Redding city councilor Bosetti vying for new California Assembly seat
• This is the first of five stories the Mt. Shasta Area Newspapers will be running about the candidates running for District 1 California Assembly.
Halfway through his second term as Redding city councilor, Rick Bosetti is setting his sights on a state office, the California Assembly. He says he is convinced most members in this lower house of the state legislature are lazy.
“They just don't want to work,” he said Wednesday. “They don't go out into the field. They don't pay attention to the small people.”
He said if they did, they would find that small businesses are over-regulated. “California used to be a land of opportunity,” he said. “Now our legislature just flat-out hates business.”
Bosetti is one of two Republicans candidates vying for a new Assembly seat created when district lines in Northern California were redrawn last year. Overall, five candidates are eying the vacancy: David Edwards (Nevada City-G), Robert Meacher (Taylorsville-D), Brian Dahle (Bieber-R), and Charley Hooper (Grass Valley-L).
The California Citizens Redistricting Commission, created by voter initiative in 2008, finalized the boundaries of a new District 1 in August last year. Called the Mountain Cap District, it encompasses an area which includes nine counties: Siskiyou, Modoc, Shasta, Lassen, Plumas, Butte, Sierra, Nevada, and parts of Placer and Butte.
“They took about 50% of Districts 2 and 3,” said Bosetti of the creation of the new District 1.
Until this year's June 5 election, Assembly member Jim Nielson will continue to represent Siskiyou County. Since he lives in Tehama County, Nielson is not qualified to run for the seat in the new District 1.
Bosetti was born in Redding, grew up in Anderson, and hasn't spent much time out of the area. “My life is basically living in Shasta County,” he said. “Except for ten years professional baseball.”
Two years after his graduation from Anderson High School in 1971, he was drafted out of Shasta College by the Philadelphia Phillies for his outfield skills. He went on to play for the St. Louis Cardinals, the Toronto Blue Jays, and the Oakland A's.
During his baseball career, he married his high school sweetheart, Patti. They have four children.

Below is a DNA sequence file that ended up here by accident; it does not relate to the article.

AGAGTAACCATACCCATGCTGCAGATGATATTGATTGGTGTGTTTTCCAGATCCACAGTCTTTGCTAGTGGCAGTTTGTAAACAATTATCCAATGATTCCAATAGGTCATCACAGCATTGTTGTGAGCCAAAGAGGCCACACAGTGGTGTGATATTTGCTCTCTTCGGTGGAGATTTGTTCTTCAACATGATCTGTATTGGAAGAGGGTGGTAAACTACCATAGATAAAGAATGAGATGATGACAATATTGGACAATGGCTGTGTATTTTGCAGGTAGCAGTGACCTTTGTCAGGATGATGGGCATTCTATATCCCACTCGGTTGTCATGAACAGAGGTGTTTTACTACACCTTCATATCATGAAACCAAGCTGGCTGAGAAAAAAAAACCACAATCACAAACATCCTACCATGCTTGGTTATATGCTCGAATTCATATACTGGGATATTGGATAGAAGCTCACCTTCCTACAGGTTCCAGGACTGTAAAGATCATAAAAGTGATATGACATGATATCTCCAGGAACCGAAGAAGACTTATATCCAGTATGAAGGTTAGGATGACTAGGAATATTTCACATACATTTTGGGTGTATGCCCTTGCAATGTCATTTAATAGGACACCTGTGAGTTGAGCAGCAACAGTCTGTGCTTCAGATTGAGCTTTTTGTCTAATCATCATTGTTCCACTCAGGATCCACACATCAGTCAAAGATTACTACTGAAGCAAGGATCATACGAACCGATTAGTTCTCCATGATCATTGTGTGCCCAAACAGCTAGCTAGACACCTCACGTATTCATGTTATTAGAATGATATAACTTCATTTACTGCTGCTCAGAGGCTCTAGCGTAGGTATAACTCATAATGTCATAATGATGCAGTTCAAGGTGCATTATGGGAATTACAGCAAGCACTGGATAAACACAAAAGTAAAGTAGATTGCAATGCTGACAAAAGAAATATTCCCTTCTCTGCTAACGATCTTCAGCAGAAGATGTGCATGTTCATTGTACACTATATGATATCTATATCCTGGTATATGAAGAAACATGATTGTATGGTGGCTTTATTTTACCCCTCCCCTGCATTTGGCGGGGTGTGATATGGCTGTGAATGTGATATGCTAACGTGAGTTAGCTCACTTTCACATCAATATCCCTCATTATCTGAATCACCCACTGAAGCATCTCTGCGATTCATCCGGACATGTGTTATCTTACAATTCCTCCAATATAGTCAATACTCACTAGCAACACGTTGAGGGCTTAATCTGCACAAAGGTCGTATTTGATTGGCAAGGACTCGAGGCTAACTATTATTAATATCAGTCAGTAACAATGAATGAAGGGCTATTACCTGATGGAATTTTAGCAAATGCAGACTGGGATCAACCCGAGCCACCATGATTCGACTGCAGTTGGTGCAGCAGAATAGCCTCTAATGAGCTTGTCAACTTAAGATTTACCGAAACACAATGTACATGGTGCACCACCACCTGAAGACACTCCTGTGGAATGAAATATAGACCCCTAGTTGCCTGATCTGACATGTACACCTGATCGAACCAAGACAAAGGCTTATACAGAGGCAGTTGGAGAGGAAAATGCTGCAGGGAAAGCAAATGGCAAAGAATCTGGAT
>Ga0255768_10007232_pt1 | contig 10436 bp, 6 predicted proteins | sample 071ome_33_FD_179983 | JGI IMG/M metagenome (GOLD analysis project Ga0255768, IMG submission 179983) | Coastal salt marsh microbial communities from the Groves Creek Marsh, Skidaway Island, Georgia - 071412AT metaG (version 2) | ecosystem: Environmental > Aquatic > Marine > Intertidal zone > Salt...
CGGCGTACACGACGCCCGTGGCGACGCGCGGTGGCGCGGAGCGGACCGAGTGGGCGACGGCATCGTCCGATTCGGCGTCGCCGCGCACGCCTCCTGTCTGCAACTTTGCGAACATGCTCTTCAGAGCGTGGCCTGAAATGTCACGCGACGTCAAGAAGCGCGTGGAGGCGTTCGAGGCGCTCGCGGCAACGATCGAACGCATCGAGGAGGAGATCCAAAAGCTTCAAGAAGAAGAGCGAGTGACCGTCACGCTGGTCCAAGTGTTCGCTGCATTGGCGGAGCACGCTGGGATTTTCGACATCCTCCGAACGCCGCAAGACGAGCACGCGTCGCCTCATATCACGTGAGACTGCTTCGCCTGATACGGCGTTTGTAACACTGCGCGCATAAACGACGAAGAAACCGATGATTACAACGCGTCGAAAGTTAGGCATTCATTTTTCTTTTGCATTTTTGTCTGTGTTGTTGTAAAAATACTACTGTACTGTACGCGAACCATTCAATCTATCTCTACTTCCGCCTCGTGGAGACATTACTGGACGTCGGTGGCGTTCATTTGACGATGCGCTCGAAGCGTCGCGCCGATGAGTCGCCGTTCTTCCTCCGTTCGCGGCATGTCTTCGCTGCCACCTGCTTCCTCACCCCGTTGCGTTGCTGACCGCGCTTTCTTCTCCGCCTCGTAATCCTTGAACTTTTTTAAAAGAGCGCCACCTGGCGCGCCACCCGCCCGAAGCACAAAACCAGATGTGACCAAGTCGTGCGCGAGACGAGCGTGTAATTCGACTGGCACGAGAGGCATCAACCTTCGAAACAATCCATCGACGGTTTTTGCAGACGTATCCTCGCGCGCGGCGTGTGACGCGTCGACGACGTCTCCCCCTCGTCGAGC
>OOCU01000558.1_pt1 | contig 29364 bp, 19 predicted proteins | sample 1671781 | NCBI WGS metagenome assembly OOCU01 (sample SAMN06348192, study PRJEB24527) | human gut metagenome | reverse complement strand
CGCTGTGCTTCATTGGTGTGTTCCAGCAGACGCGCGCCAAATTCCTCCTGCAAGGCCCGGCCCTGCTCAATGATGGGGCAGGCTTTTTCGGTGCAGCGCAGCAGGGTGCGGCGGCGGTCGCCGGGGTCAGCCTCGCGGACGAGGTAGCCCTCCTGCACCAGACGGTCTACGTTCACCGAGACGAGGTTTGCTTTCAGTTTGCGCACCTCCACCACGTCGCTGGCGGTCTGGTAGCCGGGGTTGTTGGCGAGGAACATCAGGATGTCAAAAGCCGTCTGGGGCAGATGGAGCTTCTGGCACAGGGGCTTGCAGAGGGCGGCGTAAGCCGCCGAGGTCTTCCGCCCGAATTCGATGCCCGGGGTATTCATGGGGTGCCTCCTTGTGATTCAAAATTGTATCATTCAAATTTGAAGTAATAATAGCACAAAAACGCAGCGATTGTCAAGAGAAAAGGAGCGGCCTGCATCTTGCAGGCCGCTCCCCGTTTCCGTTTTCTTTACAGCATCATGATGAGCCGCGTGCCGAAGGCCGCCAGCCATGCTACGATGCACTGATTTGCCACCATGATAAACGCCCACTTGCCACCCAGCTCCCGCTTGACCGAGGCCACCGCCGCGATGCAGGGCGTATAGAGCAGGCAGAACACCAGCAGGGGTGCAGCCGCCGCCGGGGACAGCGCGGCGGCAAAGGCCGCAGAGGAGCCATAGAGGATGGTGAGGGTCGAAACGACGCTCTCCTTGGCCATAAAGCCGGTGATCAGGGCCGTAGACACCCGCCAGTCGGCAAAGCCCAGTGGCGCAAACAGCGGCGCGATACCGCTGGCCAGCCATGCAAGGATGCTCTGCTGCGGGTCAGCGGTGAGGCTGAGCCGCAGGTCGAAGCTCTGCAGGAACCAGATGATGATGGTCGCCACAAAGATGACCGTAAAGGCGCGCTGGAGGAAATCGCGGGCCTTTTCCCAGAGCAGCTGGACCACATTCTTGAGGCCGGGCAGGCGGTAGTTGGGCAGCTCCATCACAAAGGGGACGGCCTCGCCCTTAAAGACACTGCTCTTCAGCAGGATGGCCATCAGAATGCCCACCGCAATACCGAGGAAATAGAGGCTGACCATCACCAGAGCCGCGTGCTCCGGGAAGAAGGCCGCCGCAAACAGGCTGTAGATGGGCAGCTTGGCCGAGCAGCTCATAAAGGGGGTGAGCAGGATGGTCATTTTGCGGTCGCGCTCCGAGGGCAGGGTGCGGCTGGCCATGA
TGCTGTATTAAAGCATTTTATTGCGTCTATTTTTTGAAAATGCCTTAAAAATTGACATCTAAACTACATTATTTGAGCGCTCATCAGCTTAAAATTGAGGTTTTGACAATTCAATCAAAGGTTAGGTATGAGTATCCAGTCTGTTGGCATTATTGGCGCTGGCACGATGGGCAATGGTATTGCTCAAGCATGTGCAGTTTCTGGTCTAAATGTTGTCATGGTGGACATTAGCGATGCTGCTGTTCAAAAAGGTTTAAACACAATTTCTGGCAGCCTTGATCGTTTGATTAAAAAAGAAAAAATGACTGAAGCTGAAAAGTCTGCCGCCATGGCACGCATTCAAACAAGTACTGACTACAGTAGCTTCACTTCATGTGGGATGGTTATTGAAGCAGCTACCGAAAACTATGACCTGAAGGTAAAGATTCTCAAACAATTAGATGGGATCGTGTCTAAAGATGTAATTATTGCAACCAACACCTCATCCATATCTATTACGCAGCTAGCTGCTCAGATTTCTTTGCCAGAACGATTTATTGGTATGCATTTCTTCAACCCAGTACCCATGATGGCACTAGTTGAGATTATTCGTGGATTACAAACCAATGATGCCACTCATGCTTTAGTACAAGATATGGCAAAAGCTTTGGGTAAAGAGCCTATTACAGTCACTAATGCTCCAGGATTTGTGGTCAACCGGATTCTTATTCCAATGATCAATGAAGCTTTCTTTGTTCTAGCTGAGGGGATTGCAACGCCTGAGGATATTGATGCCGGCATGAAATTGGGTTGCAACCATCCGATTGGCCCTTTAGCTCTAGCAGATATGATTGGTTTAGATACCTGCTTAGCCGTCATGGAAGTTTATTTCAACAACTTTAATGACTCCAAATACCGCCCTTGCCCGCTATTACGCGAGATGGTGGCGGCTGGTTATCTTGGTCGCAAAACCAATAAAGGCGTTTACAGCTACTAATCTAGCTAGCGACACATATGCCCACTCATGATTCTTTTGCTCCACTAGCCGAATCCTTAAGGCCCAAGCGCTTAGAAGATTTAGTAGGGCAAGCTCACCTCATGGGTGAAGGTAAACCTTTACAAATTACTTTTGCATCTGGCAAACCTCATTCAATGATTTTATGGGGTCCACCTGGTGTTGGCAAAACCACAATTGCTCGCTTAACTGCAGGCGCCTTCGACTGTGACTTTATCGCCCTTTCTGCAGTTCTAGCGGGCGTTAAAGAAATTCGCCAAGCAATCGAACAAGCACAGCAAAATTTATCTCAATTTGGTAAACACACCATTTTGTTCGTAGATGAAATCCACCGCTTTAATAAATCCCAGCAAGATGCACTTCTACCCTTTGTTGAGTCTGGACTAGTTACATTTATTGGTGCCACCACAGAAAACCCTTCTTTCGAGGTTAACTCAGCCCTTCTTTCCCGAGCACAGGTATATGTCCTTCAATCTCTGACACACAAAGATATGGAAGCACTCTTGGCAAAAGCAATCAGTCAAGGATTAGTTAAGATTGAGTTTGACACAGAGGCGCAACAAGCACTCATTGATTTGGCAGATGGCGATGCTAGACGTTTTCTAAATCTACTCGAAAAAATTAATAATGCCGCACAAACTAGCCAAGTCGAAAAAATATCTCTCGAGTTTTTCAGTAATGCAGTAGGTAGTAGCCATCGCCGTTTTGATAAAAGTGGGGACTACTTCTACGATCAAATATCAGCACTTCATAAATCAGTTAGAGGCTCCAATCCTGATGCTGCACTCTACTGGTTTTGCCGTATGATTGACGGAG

After retiring from the major leagues, Bosetti pursued a career in the technology industry. “We specialized in computer systems, integration services, hardware support and maintenance,” he said.
Bosetti's website lists 20 community service positions held in the ensuing years, including school boards, technology advisory boards, and the Redding planning commission. He also volunteered to share his sports expertise, coaching baseball and swimming.
He was elected to the Redding City Council in 2006, serving as mayor for 2009.
Bosetti says he learned about how hard it is on small business in California after joining Team Solutions, a software training firm. “We were doing well. We were growing,” he said. “And it came to the point we were going to go over 20 employees – that's the line, 20 or more.”
But, he said, after they saw what the state required of a small business with 20 employees, “I'll be honest. We sucked back to under 20 people.” He said the costs of liability, added licensing costs and government reporting would have cost the company 30% of its net profits.
Bosetti wants to remove this obstacle. “I'm not interested in writing new legislation,” he said. “My interest is in eliminating a lot of the load. Can you imagine, if we reduce requirements for small businesses that results in a 30% net gain, what that would do for our economy? It would be exponential!”
We cannot take them out,” said Bosetti, referring to the Klamath River dams. “All of them produce energy in California. They qualify for the Green Energy Plan.” He explained that, under state law, by the year 2020, 33% of energy generated in California must come from green sources, stating, “That's wind, solar, biomass and small hydrodynamic,” which is under 30 megawatts.
He said the Klamath dams produce less than 30 megawatts each, and he learned from PacifiCorp lawyers that the power company signed on to the take the dams out because they could not get a water permit. “According to California law, all water belongs to the people. If it flows through your land, you have to get a permit for its use. Even if you don't use it for anything.”
He said the California Department of Fish and Game has issued 1,600 water permits throughout the state. “Fish and Game has gotten out of control in the last 15 to 20 years,” Bosetti said. “They're powerful bureaucrats that are creating hardships for private citizens. I want to rein in those abusive bureaucracies.”
Speaking on the medical marijuana controversy, Bosetti said, “We need to stop and wait until the Feds and California figure it out. Right now you have conflicting laws.”
“If this is what people need, I don't have a problem with it,” he continued. “I would take the position that the city would hire a master grower, so that we could then provide the amount of medicine necessary to fulfill prescription needs in the City of Redding. The city would sell it to the dispensaries.”
In short, he concluded, “Treat it like a business.”
Bosetti sees his business acumen as his greatest strength over his opponents. “I know what it's like to sign the front of a check,” he said. “I've had to make payroll.”
He sees himself as more experienced in administration as well. Speaking to his six years on the city council he said, “In my short time in politics, I've been faced with more challenges than all the other candidates combined.”
He also said he's striving to provide the world with a new trivia question: What major league baseball player was later elected to the California Assembly?